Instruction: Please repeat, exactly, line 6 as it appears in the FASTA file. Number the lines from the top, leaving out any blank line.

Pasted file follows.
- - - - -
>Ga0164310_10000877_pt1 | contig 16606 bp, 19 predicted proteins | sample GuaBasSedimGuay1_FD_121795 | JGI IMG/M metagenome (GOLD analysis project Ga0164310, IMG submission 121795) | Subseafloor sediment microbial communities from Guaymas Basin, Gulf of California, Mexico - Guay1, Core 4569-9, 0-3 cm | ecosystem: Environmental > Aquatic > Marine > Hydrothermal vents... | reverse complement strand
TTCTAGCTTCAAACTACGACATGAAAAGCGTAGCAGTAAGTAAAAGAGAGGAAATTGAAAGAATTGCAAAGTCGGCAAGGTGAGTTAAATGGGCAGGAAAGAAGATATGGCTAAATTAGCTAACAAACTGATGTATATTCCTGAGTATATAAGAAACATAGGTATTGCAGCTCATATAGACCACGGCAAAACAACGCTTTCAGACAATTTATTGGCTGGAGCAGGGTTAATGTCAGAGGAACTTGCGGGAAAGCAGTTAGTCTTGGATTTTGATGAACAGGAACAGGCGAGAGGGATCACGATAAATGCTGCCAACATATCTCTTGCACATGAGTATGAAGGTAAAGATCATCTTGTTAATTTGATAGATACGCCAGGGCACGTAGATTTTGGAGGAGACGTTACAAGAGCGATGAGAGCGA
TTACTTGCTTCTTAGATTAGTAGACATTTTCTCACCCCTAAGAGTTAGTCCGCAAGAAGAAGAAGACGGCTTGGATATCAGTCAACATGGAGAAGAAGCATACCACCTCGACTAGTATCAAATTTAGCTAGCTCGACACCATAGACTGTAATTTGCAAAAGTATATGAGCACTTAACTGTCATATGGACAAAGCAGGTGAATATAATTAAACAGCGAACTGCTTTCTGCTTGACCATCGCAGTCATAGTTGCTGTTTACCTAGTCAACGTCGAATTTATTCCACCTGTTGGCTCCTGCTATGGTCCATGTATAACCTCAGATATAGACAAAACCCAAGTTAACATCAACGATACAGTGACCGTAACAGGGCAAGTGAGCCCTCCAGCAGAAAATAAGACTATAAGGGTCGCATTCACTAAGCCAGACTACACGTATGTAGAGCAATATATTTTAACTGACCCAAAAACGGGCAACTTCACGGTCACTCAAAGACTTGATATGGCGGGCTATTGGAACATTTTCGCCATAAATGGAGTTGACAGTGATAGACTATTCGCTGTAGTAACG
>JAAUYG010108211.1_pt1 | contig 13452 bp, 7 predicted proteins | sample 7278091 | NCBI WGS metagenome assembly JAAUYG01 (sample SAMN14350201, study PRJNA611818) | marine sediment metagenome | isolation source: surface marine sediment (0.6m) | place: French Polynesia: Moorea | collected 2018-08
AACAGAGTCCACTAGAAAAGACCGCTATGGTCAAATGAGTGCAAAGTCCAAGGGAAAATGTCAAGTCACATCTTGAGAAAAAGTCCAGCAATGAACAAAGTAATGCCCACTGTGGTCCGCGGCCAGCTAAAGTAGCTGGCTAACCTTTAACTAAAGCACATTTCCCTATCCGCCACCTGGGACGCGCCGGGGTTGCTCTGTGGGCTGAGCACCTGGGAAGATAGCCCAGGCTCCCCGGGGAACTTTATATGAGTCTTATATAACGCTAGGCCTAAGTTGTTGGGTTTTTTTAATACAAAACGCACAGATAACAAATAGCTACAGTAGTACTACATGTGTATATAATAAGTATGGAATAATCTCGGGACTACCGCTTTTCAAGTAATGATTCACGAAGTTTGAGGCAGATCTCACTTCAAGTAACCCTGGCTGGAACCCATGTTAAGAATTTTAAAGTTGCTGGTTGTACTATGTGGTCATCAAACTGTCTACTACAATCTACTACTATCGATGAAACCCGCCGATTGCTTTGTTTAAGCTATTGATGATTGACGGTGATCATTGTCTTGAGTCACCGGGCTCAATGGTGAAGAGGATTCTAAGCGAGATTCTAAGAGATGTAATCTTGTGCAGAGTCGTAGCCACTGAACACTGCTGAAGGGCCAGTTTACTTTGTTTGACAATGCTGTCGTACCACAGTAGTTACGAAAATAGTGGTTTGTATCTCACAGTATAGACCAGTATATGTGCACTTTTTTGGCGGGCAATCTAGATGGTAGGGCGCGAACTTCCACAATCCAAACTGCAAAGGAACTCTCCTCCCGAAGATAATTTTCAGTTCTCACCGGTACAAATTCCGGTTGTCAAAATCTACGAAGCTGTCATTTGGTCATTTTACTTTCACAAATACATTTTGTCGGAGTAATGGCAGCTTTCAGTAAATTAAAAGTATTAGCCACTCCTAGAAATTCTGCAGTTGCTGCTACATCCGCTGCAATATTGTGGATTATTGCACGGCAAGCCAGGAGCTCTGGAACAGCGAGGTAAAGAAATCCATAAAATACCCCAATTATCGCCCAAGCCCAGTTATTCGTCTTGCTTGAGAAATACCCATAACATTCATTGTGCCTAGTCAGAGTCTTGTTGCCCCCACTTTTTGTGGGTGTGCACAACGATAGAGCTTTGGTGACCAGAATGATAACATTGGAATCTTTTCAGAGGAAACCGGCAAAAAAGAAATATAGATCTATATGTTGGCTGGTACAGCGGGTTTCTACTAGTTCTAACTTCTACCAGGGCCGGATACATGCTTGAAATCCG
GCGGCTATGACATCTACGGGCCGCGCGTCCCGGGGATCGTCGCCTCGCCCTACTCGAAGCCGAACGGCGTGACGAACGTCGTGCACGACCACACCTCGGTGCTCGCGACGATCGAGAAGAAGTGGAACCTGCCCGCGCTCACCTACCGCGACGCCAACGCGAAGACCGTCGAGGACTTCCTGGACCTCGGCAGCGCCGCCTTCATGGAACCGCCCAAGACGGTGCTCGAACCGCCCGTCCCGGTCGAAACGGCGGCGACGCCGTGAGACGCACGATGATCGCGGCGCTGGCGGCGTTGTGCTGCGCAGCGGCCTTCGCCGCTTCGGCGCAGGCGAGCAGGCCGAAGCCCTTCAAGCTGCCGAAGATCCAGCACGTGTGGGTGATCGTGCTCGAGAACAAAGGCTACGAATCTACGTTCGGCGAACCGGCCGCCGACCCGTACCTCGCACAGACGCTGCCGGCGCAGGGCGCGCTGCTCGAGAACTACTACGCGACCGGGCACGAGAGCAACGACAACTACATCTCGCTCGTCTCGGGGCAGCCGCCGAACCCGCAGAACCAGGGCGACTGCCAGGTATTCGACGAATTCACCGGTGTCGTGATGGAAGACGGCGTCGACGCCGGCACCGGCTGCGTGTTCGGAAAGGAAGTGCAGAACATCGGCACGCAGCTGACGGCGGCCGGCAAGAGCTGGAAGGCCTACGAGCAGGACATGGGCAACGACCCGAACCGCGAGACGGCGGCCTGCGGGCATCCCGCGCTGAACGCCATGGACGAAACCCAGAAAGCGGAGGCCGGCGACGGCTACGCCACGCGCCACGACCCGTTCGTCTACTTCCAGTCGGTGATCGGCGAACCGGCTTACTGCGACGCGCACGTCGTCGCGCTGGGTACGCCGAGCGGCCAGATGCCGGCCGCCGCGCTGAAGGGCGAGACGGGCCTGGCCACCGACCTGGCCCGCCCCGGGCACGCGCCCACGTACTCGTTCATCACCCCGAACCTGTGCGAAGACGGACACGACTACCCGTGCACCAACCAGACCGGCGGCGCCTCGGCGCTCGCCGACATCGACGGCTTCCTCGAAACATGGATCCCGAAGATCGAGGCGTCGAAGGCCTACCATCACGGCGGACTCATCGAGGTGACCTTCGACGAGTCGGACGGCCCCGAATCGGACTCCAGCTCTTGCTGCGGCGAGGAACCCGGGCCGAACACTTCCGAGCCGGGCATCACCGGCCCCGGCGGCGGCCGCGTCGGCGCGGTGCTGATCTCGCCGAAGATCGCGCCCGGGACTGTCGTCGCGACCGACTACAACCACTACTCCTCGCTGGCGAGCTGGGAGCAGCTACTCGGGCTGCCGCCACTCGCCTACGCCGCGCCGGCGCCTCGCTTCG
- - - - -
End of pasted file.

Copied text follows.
GCGGCTATGACATCTACGGGCCGCGCGTCCCGGGGATCGTCGCCTCGCCCTACTCGAAGCCGAACGGCGTGACGAACGTCGTGCACGACCACACCTCGGTGCTCGCGACGATCGAGAAGAAGTGGAACCTGCCCGCGCTCACCTACCGCGACGCCAACGCGAAGACCGTCGAGGACTTCCTGGACCTCGGCAGCGCCGCCTTCATGGAACCGCCCAAGACGGTGCTCGAACCGCCCGTCCCGGTCGAAACGGCGGCGACGCCGTGAGACGCACGATGATCGCGGCGCTGGCGGCGTTGTGCTGCGCAGCGGCCTTCGCCGCTTCGGCGCAGGCGAGCAGGCCGAAGCCCTTCAAGCTGCCGAAGATCCAGCACGTGTGGGTGATCGTGCTCGAGAACAAAGGCTACGAATCTACGTTCGGCGAACCGGCCGCCGACCCGTACCTCGCACAGACGCTGCCGGCGCAGGGCGCGCTGCTCGAGAACTACTACGCGACCGGGCACGAGAGCAACGACAACTACATCTCGCTCGTCTCGGGGCAGCCGCCGAACCCGCAGAACCAGGGCGACTGCCAGGTATTCGACGAATTCACCGGTGTCGTGATGGAAGACGGCGTCGACGCCGGCACCGGCTGCGTGTTCGGAAAGGAAGTGCAGAACATCGGCACGCAGCTGACGGCGGCCGGCAAGAGCTGGAAGGCCTACGAGCAGGACATGGGCAACGACCCGAACCGCGAGACGGCGGCCTGCGGGCATCCCGCGCTGAACGCCATGGACGAAACCCAGAAAGCGGAGGCCGGCGACGGCTACGCCACGCGCCACGACCCGTTCGTCTACTTCCAGTCGGTGATCGGCGAACCGGCTTACTGCGACGCGCACGTCGTCGCGCTGGGTACGCCGAGCGGCCAGATGCCGGCCGCCGCGCTGAAGGGCGAGACGGGCCTGGCCACCGACCTGGCCCGCCCCGGGCACGCGCCCACGTACTCGTTCATCACCCCGAACCTGTGCGAAGACGGACACGACTACCCGTGCACCAACCAGACCGGCGGCGCCTCGGCGCTCGCCGACATCGACGGCTTCCTCGAAACATGGATCCCGAAGATCGAGGCGTCGAAGGCCTACCATCACGGCGGACTCATCGAGGTGACCTTCGACGAGTCGGACGGCCCCGAATCGGACTCCAGCTCTTGCTGCGGCGAGGAACCCGGGCCGAACACTTCCGAGCCGGGCATCACCGGCCCCGGCGGCGGCCGCGTCGGCGCGGTGCTGATCTCGCCGAAGATCGCGCCCGGGACTGTCGTCGCGACCGACTACAACCACTACTCCTCGCTGGCGAGCTGGGAGCAGCTACTCGGGCTGCCGCCACTCGCCTACGCCGCGCCGGCGCCTCGCTTCG